This is similar to what I’ve argued here and here. But I think Gamlen misses out something here. While he correctly asserts that immigration control policies are incoherent and being tough is in many ways ‘impracticable’ because migration is continually required (and allowed in many ways) by the UK, immigration control is also not ‘weak’ – there are circumstances where immigration controls are indeed restrictive and impact negatively upon certain groups of migrants. The experience of asylum seekers and migrants from the developing world show that immigration control can be ‘tough’ and that these groups, often deemed ‘undesirable’ by the authorities, are more likely to bear brunt of immigration control, even though there might be little change in overall net migration figures.

As Marinella Marmo and I have written in our forthcoming article for Historical Research journal (reflecting on immigration control in the 1970s, but still apt today):

It has been undesirable and unfeasible for the British Government to completely halt immigration, particularly as Britain joined the EEC, and much of the Government’s actions during the 1970s (and to this today) was to give the effect that ‘something’ was being done about immigration. The reality of immigration control policy and practice in 1970s was that it was essentially the result of competing factors within British society, primarily striking a balance between placating anti-immigrationist attitudes, socio-economic concerns, pressure from migrant communities and foreign governments and maintaining the image of the Government as a fair and equitable governing body, while being strict on the perceived ‘open door’ of immigration. As David Renton has argued:

It has often been assumed that the purpose of immigration controls was primarily to restrict the entry of migrants. If this was the goal, then the controls must be deemed a failure. After each new law, new migrants have arrived… Controls may not have reduced the numbers settling, but if their point was in fact to guide public opinion, to show that something ‘tough’ was being done, they have been a success.[i]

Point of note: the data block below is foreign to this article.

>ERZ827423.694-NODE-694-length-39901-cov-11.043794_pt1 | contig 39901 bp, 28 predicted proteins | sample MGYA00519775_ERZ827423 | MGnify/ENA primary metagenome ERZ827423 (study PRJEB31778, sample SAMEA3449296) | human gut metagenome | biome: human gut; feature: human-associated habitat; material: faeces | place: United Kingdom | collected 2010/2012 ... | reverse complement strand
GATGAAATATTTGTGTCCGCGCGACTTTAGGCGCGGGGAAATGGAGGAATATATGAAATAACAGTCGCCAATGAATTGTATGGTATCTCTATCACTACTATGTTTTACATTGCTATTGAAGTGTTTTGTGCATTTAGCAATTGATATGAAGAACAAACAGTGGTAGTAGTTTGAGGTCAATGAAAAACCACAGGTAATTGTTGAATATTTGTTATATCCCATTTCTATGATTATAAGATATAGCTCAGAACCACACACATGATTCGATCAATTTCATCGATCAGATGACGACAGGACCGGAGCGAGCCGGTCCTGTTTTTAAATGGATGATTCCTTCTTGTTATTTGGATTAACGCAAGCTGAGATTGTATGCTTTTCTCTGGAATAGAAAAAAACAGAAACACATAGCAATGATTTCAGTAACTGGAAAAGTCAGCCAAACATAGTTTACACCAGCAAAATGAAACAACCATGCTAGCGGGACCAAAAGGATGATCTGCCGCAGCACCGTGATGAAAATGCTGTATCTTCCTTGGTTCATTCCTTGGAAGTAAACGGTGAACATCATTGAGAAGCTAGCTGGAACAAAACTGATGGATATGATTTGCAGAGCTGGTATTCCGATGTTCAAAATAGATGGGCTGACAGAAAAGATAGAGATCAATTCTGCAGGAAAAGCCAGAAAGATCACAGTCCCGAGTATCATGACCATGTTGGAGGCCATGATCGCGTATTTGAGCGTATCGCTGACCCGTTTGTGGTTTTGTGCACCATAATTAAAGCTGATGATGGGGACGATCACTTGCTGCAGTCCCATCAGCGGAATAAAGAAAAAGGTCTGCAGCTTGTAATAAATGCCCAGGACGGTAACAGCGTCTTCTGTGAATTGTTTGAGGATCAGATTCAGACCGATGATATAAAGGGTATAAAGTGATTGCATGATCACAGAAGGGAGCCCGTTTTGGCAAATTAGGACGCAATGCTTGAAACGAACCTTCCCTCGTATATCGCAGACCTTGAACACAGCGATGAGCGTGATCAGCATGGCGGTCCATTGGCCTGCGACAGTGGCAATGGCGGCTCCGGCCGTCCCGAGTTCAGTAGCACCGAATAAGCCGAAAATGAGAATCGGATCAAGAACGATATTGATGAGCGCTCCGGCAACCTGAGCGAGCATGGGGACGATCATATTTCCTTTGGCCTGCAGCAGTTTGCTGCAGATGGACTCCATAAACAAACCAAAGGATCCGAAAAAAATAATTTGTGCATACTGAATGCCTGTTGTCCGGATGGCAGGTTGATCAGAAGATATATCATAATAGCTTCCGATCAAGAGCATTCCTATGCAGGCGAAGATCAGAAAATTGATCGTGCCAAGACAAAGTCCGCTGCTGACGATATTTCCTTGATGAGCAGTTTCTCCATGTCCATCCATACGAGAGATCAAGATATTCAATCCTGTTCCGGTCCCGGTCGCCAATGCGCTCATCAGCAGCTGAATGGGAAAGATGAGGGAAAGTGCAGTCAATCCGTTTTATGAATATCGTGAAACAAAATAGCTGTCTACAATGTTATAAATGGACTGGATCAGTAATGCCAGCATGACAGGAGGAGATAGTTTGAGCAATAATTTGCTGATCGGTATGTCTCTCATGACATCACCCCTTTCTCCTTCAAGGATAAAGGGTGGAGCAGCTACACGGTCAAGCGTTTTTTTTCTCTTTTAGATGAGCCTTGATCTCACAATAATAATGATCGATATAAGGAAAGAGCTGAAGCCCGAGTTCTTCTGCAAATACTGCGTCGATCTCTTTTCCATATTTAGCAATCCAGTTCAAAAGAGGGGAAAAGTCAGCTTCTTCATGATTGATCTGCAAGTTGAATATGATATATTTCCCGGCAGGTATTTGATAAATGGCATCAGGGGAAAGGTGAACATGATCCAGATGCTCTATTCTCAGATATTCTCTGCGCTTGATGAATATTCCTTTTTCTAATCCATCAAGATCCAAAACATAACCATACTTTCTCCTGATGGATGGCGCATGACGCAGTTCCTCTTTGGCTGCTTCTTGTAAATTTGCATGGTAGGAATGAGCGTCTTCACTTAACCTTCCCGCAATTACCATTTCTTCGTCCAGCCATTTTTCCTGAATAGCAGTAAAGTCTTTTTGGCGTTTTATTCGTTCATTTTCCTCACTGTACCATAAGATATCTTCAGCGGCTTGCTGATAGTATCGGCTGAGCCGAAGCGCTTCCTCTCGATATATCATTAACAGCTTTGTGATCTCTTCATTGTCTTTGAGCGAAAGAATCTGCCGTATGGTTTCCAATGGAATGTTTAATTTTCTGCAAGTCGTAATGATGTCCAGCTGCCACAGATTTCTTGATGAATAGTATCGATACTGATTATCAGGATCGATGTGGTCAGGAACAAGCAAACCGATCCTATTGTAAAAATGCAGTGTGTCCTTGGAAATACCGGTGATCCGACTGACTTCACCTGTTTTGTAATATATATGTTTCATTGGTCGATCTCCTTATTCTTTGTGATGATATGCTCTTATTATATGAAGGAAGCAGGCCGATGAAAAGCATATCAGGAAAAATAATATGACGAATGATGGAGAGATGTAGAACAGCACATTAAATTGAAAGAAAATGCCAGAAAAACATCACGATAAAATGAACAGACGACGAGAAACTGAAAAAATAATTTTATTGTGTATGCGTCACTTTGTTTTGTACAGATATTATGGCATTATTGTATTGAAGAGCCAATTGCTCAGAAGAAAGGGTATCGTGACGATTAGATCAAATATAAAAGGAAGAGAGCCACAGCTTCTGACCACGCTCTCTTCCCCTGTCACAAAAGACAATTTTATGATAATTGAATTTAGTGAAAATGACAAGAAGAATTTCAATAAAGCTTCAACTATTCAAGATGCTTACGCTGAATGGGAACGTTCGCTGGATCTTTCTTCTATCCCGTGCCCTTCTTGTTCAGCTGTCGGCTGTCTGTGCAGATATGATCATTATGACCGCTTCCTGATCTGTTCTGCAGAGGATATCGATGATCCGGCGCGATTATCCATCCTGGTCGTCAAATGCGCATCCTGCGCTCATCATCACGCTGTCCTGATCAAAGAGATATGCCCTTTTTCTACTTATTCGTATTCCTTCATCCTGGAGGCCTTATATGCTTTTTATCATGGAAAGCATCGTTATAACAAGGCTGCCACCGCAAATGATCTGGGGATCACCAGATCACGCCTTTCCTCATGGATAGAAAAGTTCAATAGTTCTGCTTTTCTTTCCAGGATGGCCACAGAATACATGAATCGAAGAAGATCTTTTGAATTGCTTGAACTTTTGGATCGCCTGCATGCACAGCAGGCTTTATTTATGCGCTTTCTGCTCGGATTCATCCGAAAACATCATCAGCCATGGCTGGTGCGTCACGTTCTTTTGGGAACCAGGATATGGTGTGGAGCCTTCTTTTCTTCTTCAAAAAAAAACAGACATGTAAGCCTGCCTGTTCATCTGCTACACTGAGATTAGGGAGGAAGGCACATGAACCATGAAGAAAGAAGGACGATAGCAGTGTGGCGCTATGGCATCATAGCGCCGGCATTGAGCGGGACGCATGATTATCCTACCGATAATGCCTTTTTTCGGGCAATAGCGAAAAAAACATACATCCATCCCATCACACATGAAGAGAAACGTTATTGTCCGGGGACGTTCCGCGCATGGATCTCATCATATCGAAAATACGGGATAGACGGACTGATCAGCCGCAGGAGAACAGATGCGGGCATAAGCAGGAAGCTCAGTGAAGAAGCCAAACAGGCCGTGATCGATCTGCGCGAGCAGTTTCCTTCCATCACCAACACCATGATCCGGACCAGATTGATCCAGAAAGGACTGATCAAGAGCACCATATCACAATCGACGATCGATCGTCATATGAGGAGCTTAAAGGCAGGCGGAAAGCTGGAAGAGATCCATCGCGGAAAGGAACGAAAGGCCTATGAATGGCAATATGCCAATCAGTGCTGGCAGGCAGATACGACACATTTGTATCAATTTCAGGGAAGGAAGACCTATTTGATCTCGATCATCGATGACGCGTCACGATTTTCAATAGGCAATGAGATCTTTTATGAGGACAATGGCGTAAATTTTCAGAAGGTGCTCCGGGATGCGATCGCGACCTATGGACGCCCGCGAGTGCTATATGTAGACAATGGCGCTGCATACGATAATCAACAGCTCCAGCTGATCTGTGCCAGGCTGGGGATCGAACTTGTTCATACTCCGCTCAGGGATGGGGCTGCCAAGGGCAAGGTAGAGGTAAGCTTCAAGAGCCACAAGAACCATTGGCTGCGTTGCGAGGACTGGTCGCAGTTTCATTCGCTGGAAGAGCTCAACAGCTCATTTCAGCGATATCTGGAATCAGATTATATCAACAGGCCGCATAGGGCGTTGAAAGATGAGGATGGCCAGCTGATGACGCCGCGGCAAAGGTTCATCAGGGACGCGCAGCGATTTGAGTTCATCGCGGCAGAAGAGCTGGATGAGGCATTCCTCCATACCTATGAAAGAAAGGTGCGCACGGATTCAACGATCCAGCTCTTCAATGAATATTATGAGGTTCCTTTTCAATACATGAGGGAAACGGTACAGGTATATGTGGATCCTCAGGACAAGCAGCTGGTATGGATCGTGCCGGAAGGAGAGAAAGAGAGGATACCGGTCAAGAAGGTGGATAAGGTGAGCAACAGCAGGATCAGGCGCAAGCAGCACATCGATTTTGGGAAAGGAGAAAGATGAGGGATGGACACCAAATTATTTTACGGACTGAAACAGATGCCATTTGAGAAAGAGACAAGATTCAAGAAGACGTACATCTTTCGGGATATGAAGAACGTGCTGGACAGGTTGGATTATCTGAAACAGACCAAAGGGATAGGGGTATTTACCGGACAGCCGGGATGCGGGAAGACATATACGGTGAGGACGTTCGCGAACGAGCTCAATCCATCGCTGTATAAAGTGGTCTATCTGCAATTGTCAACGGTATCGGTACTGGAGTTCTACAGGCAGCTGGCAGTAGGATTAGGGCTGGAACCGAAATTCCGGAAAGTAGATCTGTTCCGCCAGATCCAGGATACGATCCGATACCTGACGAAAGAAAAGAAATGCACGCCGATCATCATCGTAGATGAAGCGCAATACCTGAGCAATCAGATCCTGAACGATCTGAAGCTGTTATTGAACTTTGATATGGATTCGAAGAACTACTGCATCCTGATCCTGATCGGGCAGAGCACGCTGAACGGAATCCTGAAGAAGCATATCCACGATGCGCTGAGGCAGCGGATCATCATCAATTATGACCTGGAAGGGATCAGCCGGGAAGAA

However in the process of this maintaining this myth of sovereignty, immigration control, while not effective in keeping all migrants out, has pushed its ‘desire for order’ upon certain migrant groups who have been considered ‘undesirable’. As Virginie Guiraudon and Gallya Lahav have argued, states have ‘devised a number of ways to circumvent normative constraints’[ii] and the state uses the transitional ‘space’ of the border control system to exert power – stretching the rules and guidelines of appropriate behaviour, applying pressure and scrutiny to those migrants who are the most ‘marginal’, tinkering with the laws to limit who is considered ‘desirable’. By using controls to determine the migrant’s subordinate status, the controversies of the 1970s demonstrate that there are very real victims of this ambivalent system.


[i] David Renton, ‘Labour Migration: A Historical Perspective’, (accessed 11 March, 2009).

[ii] Virginie Guiraudon & Gallya Lahav, ‘A Reappraisal of the State Sovereignty Debate: The Case of Migration Control’, Comparative Political Studies, 33/2 (March 2000) 164.

Just to let you all know (I changed my twitter handle)

To try and coordinate my social media ‘profile’, my new twitter handle is @hatfulofhistory. If you are following me, I think there’s no real change, but remember to tweet me using this handle now.

On the social media front, I think twitter, this blog and my academia profile is enough. I haven’t ventured onto Facebook (in any capacity). Are there any other social media sites recommended for academics/researchers? (besides

Parker on CPGB history ‘myths’

Following on from this post, I thought some people might be interested in Lawrence Parker’s talk at the launch of his book into anti-revisionist (or left) opposition in the Communist Party of Great Britain, The Kick Inside. The CPGB’s Weekly Worker has reproduced the talk here. Parker rightly argues that the splits that developed in the CPGB in the 1970s and 1980s went beyond the ‘tankies’ and the ‘Euros’ (what I tend to refer to as the ‘traditionalist’ wing and the ‘reformer’ wing) and identifies at least five different groups within the Party at the time.

On a related note, the history of the far left collection being edited by Matt Worley and myself is coming along nicely. The chapters are being finalised (including one on opposition within the CPGB) and it is looking to be a great collection. I am currently writing the introduction and should have it done before I head off to the UK in February. We are hoping that the final product should be available by early 2014 from Manchester University Press.